Nearly every civilization makes some type of bread. Prehistoric people of 10,000 years ago baked bread. The residents of Mesopotamia, what is now Iraq, were known to use stones to grind grain to which they added water and then cooked over an open fire.
Excavations of ancient Egyptian cities show that they grew wheat and barley and used them to bake flatbreads. It is believed that the Egyptians discovered leavened or raised bread accidentally when a mixture of grain and water was left in a warm place, releasing the naturally occurring yeast and producing a puffed-up dough.
Before a process for making yeast was developed, bakers would often set aside a piece of unbaked dough from each batch. By the time the next batch was made, the reserved dough had soured, or fermented, by airborne yeasts. It was then mixed with fresh dough to make it rise. In 1665, an enterprising baker thought to add brewer's yeast to his reserved dough.
At first, grain was manually ground by rubbing it between two stones. Then, a mechanical process was invented, in which a cattle-drive stone revolved on top of a lower, perpendicular, stationary stone. In time, the cattle were replaced by water mills or windmills. By the late eighteenth century, a Swiss miller had invented a steel roller mechanism that greatly simplified the grinding process.
Commercial bakeries first appeared in the Middle Ages, as towns and villages were established. In addition to baking bread for sale, these bakeries would set aside time for people who still wanted to mix their own dough and then bake it in the commercial ovens. These were large brick ovens heated by wood or coal. The loaves were moved in and out of the ovens with a long-handled wooden shovel called a peel.
It may have been the Bedouins who first made pita bread. After a long day in the sun, traversing the desert, they made camp and prepared a modest respite. Powdered grain was mixed with water to make dough which was formed into flat round loaves. The loaves were placed over the bottom of the mixing vessel and baked over an open fire. This bread was used as a utensil, as well as for food.
In remote Arab villages, bread is still baked in backyard stoves. Some Arab and Israeli communities have community ovens or bakeries that set aside special hours for families to bring in their homemade loaves.
When Middle Eastern immigrants began moving to the United States in large numbers in the 1970s, they introduced Americans to their cuisine. Pita bread became a popular bread choice, especially because the absence of shortening and the small amounts of sugar make it a low-fat food. By the 1990s, the wholesale pita bread market was nearing $80 million in yearly sales. Most of the pita is baked by specialty bakeries in the East, West and Midwest. Commerical pitas are typically baked with unbleached all-purpose flour or whole wheat flour. They range in size from 4-10 in (10.16-25.4 cm) in diameter.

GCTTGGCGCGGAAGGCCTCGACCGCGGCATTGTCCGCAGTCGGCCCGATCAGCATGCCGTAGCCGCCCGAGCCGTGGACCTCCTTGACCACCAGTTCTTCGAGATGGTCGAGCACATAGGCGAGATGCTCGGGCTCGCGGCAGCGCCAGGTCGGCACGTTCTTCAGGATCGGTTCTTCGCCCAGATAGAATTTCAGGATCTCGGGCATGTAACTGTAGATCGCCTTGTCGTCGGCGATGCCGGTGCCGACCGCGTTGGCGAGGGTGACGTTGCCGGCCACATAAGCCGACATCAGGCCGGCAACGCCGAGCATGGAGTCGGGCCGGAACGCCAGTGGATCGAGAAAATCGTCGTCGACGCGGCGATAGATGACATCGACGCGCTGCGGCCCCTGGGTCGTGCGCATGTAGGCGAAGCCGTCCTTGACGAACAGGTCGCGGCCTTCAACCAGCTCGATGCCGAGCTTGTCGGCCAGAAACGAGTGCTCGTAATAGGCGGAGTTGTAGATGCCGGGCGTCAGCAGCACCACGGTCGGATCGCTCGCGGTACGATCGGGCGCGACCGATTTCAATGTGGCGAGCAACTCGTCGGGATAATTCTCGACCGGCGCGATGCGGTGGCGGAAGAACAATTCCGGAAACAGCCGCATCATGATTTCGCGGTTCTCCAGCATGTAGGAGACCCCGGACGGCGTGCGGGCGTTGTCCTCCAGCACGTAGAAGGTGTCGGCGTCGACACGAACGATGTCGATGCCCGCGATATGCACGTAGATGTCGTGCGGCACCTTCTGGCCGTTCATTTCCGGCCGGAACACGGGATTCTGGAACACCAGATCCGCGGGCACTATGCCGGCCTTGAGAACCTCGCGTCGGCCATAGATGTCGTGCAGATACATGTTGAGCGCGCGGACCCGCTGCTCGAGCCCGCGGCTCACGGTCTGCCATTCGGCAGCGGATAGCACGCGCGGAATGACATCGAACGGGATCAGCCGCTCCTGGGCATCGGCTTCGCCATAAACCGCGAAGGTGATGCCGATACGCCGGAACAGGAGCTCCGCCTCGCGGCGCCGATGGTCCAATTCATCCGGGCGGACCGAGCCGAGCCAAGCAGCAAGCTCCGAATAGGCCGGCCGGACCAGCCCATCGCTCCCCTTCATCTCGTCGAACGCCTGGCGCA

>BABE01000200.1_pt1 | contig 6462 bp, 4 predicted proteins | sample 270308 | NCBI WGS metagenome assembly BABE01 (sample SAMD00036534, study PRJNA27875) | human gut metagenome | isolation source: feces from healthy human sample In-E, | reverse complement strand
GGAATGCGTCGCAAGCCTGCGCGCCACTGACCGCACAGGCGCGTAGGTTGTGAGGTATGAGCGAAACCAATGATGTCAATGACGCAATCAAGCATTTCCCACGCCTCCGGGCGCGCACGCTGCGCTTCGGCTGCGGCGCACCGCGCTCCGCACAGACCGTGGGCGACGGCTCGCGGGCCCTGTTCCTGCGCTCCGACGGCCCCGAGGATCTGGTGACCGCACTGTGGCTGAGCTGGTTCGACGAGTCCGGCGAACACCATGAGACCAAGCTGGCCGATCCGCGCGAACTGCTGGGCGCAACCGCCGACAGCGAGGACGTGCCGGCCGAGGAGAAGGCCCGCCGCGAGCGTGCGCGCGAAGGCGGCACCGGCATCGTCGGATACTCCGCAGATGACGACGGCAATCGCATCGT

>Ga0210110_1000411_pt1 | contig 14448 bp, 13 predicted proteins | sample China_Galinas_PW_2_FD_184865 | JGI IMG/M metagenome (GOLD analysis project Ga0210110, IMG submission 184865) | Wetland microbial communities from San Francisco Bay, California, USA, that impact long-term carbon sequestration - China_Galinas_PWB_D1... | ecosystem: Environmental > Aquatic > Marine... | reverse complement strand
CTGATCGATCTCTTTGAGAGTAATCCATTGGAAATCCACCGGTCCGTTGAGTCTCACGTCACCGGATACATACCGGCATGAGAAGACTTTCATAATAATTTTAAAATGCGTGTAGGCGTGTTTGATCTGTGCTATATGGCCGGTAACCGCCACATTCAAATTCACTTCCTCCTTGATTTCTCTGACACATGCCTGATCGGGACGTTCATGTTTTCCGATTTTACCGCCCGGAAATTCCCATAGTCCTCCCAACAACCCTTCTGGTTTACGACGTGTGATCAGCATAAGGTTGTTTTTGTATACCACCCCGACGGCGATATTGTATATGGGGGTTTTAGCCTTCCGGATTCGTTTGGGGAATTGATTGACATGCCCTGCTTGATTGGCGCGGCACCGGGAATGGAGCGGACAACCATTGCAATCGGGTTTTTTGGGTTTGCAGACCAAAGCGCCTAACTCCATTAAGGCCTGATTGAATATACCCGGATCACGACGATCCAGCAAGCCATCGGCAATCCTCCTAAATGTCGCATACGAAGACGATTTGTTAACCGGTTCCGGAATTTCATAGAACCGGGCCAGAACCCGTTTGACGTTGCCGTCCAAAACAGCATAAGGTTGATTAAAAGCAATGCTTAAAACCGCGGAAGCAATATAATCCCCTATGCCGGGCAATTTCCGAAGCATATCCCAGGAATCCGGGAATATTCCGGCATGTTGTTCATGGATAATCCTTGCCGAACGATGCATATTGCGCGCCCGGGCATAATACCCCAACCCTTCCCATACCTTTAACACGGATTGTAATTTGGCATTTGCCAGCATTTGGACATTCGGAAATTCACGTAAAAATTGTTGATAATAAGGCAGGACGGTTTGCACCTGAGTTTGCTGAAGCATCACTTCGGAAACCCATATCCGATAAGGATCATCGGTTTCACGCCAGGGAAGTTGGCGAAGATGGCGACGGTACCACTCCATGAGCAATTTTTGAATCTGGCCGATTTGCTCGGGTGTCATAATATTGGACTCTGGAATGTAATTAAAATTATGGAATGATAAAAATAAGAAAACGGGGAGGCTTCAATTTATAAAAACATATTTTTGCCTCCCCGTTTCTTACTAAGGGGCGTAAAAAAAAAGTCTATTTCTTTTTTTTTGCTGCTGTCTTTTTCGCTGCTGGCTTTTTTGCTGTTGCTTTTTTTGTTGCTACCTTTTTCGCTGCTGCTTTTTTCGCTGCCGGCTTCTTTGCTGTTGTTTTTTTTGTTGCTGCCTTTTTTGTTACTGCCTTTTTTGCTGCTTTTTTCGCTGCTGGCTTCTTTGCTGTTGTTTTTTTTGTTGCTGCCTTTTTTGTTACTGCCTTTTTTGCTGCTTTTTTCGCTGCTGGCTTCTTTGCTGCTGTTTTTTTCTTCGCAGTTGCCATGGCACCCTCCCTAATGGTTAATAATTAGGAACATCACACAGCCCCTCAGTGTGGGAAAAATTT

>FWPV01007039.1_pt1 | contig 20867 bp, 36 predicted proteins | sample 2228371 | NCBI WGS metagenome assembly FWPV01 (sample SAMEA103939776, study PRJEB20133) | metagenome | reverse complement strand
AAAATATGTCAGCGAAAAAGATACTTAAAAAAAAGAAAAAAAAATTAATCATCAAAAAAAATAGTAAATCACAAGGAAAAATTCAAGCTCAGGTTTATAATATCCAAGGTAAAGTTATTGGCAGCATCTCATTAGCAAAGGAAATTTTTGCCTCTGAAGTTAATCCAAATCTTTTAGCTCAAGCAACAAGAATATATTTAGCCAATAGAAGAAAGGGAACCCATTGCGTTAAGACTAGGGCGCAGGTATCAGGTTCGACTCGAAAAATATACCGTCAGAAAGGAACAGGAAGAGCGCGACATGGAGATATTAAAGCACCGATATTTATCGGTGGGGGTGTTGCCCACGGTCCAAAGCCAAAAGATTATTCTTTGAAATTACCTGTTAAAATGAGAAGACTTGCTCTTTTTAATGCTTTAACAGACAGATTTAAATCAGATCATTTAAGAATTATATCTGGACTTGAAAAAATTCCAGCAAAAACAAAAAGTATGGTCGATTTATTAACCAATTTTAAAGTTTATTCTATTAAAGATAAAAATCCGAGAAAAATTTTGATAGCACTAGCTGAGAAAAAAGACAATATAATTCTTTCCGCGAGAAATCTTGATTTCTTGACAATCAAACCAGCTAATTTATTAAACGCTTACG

Pita bread is made with grain flour, water, salt, and bakers' yeast. Harvested grain is
Yeast is a single-celled fungus with enzymes that extract oxygen from starches or sugars present in food. This causes fermentation and leavening (rising). In commercial production, yeast strains are fed a solution of molasses, mineral salts and ammonia. After the fungus completes growth, the yeast is separated from the solution, washed and packaged. It is either combined with starch and compressed into cakes, or ground into powdered form and mixed with corn-meal. Bakeries purchase bakers' yeast in bulk from outside suppliers.
The water used must be of the purest quality, not only because it will be used for human consumption, but also because the hardness and pH affect the properties of the dough. Most processors filter the water so that it is of medium hardness (50-100 parts per million) with a neutral pH.
As a foodstuff, pita bread is subject to stringent government food processing regulations, including, but not limited to the percent of additives allowed, sterilization of plant equipment, and cleanliness of plant workers. In addition to adhering to these regulations, processors control the quality of their products to meet consumer expectations by installing checkpoints are various stages of the processing. At each inspection station, the pita are tested for appearance, texture, and taste.
Because of its high moisture content, 38-40%, bread is particularly subject to bacteria growth. While the baking process destroys most of the bacteria, bread is still susceptible to re-inoculation of fungi after packages. There are a number of methods used to combat this including fungicides and ultraviolet lighting.
Labeling regulations stipulate the plant list baking date, ingredients and weight on packaging. If the pita bread is marketed as an organic product, its processing must adhere to the Organic Foods Production Act that enumerates various requirements. Those that pertain to bread processing include prohibitions against treating seeds with prohibited materials during the growing season and strict rules for commodities grown with fungi, such as yeast.
Habeeb, Virginia T. Pita the Great. New York: Workman Publishing, 1986.
Pacyniak, Bernard. "Kangaroo packs a wallop." Bakery Production and Marketing (April 24, 1990): 60.
"Pita sales zip along." Packaging Digest (September 1990): 42.
Sobel, Dava. "The Upper Crust." Health (December 1986): 45.
Leon International, division of Middle East Baking Co. http://leon-intl.com/pitabread.htm .
— Mary McNulty